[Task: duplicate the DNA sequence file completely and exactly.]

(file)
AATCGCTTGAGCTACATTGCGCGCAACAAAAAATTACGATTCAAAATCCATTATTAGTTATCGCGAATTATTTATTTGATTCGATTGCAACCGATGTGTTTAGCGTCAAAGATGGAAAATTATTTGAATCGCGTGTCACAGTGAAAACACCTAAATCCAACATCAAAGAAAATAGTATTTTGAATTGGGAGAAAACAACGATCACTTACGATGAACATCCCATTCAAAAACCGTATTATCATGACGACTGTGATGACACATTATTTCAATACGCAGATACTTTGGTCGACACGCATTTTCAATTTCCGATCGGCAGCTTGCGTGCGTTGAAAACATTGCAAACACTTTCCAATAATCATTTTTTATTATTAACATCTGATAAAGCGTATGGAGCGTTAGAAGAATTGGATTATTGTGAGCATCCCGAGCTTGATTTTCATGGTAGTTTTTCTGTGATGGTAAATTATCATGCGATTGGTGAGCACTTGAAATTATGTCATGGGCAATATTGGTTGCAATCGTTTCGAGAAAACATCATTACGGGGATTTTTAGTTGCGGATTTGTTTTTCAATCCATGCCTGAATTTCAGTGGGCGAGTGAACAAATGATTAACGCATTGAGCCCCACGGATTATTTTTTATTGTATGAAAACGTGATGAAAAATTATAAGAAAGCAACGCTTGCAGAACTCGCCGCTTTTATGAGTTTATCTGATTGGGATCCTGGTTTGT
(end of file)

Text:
AATCGCTTGAGCTACATTGCGCGCAACAAAAAATTACGATTCAAAATCCATTATTAGTTATCGCGAATTATTTATTTGATTCGATTGCAACCGATGTGTTTAGCGTCAAAGATGGAAAATTATTTGAATCGCGTGTCACAGTGAAAACACCTAAATCCAACATCAAAGAAAATAGTATTTTGAATTGGGAGAAAACAACGATCACTTACGATGAACATCCCATTCAAAAACCGTATTATCATGACGACTGTGATGACACATTATTTCAATACGCAGATACTTTGGTCGACACGCATTTTCAATTTCCGATCGGCAGCTTGCGTGCGTTGAAAACATTGCAAACACTTTCCAATAATCATTTTTTATTATTAACATCTGATAAAGCGTATGGAGCGTTAGAAGAATTGGATTATTGTGAGCATCCCGAGCTTGATTTTCATGGTAGTTTTTCTGTGATGGTAAATTATCATGCGATTGGTGAGCACTTGAAATTATGTCATGGGCAATATTGGTTGCAATCGTTTCGAGAAAACATCATTACGGGGATTTTTAGTTGCGGATTTGTTTTTCAATCCATGCCTGAATTTCAGTGGGCGAGTGAACAAATGATTAACGCATTGAGCCCCACGGATTATTTTTTATTGTATGAAAACGTGATGAAAAATTATAAGAAAGCAACGCTTGCAGAACTCGCCGCTTTTATGAGTTTATCTGATTGGGATCCTGGTTTGT